Isabella Chiappetta: Little Organetto Girl
A 10-year-old’s proficiency with the organetto is making her family, and the wider community, proud.
Acommon lament among the older generation is a worry that the fast-paced, multi-screen lifestyle of today’s youth could mean certain long-standing traditions may be lost forever. This may certainly be true in music, where a generation living while wearing their earbuds may not appreciate the creative arts that came before them, and in some ways, laid the foundation for what they’re listening to.
The exception may be Isabella Chiappetta, or as she’s known on YouTube, “Little Organetto Girl.” The 10-year-old from Woodbridge has been playing the organetto, or a small button accordion traditionally used in Italian folk music, for the past few years and is attracting quite a following, having appeared on local television shows and played at charity events and festivals.
“Our family was in Italy a few years ago and my dad’s cousins were playing the instrument at a family party,” says Isabella. “It was just lying there on the floor at one point and it was shiny and colourful and it had all these buttons, so I just picked it up and started pushing the buttons. It was really cool and it sounded different than most instruments.” “She found it intriguing and interesting,” recalls her father Gino. “We were all shocked at how quickly she took to the organetto. Just to pick it up and soak it all in blew us all away, and we were so proud she was carrying on this tradition.” The medieval organetto was a portable, hand-pumped instrument, relatively lightweight and easily carried, often used in religious processions or other occasions. It was among the most popular instruments in Europe from the 13th to the 16th century.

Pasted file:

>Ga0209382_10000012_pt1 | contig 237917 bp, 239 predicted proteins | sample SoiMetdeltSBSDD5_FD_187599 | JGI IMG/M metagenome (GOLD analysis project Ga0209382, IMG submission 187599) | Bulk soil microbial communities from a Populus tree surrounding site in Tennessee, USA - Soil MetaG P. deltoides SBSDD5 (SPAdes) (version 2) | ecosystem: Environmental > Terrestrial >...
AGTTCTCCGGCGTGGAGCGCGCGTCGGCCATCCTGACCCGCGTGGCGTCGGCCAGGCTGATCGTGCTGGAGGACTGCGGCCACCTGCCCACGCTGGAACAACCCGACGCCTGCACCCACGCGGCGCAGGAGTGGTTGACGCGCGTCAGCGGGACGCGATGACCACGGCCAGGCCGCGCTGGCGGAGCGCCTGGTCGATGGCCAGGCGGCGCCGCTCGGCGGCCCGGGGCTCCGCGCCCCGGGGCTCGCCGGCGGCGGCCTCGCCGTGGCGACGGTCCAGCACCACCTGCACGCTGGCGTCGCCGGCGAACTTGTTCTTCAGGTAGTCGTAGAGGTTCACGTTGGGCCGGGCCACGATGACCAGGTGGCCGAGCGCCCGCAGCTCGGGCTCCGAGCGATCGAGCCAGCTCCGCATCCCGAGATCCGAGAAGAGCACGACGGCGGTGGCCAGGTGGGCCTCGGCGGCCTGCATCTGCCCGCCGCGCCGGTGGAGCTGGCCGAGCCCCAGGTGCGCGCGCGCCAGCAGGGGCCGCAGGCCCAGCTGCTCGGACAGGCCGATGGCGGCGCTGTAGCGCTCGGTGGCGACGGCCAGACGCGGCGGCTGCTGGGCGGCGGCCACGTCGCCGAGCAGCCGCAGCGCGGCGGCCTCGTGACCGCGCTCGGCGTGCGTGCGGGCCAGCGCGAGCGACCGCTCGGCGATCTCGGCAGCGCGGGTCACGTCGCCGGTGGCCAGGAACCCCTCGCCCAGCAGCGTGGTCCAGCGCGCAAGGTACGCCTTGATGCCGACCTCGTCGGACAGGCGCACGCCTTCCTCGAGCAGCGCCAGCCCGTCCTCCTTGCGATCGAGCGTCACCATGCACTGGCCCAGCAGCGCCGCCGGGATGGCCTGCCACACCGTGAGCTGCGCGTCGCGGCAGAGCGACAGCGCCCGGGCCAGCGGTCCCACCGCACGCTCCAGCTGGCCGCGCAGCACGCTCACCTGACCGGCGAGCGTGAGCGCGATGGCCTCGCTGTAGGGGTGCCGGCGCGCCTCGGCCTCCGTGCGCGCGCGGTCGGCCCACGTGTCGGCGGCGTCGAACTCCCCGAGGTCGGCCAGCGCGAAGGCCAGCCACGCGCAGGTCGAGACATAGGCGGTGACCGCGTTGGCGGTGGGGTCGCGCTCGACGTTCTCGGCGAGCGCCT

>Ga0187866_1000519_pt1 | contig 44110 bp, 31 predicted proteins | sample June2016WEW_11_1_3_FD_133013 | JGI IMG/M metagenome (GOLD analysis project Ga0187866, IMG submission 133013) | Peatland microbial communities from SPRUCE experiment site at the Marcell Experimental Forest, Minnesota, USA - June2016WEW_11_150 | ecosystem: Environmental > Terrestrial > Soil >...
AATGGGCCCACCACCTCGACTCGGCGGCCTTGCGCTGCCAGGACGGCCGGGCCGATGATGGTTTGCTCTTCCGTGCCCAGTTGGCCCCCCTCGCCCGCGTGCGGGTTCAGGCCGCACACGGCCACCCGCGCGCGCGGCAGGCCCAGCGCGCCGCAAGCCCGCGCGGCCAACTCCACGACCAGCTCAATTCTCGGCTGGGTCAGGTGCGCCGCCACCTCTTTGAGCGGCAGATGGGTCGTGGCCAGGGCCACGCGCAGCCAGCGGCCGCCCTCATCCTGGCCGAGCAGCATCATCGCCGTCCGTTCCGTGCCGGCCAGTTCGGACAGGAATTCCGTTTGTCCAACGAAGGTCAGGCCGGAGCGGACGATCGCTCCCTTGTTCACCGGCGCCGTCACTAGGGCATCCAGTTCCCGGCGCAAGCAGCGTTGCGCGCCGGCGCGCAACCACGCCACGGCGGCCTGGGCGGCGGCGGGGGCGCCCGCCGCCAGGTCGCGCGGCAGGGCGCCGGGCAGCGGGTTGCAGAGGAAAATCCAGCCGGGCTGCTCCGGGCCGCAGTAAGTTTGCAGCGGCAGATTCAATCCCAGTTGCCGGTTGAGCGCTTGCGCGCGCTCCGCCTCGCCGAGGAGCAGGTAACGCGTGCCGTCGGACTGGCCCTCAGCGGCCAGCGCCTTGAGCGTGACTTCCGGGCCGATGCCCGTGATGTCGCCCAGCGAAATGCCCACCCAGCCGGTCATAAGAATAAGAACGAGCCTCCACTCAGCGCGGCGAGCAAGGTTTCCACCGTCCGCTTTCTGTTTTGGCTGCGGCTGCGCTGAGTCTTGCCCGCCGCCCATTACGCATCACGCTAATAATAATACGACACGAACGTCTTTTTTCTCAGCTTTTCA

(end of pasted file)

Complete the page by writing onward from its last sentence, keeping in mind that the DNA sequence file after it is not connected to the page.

Today, it is rather a unique instrument that attracts a lot of attention, most likely because of Isabella’s proficiency with it. “It was pretty tricky to play at the start because I’d had no experience,” says Isabella. “When I got one from my parents I practised every day at lessons and I still practise four or five times a week so I don’t forget.”
Gino is a food buyer with the Ontario Food Terminal and knows most of the local independent grocers. On Saturdays he takes Isabella to some grocery stores where she’ll play for an hour, with a basket she picked out in Italy in front of her to collect money. Then all the money she collects goes to the Hospital for Sick Children. “Because the organetto is so unique people are quite generous, and she feels wonderful doing it,” says Gino proudly. For Isabella, the organetto and the traditional Italian folk music she plays have a deeper meaning, even at her young age. “It makes me happy and it’s part of my culture and I love that,” she says. “It’s good to dance to, but more important, I get to carry on an Italian tradition.” For some of an older generation, to hear those words from a 10-year-old is music to the ears.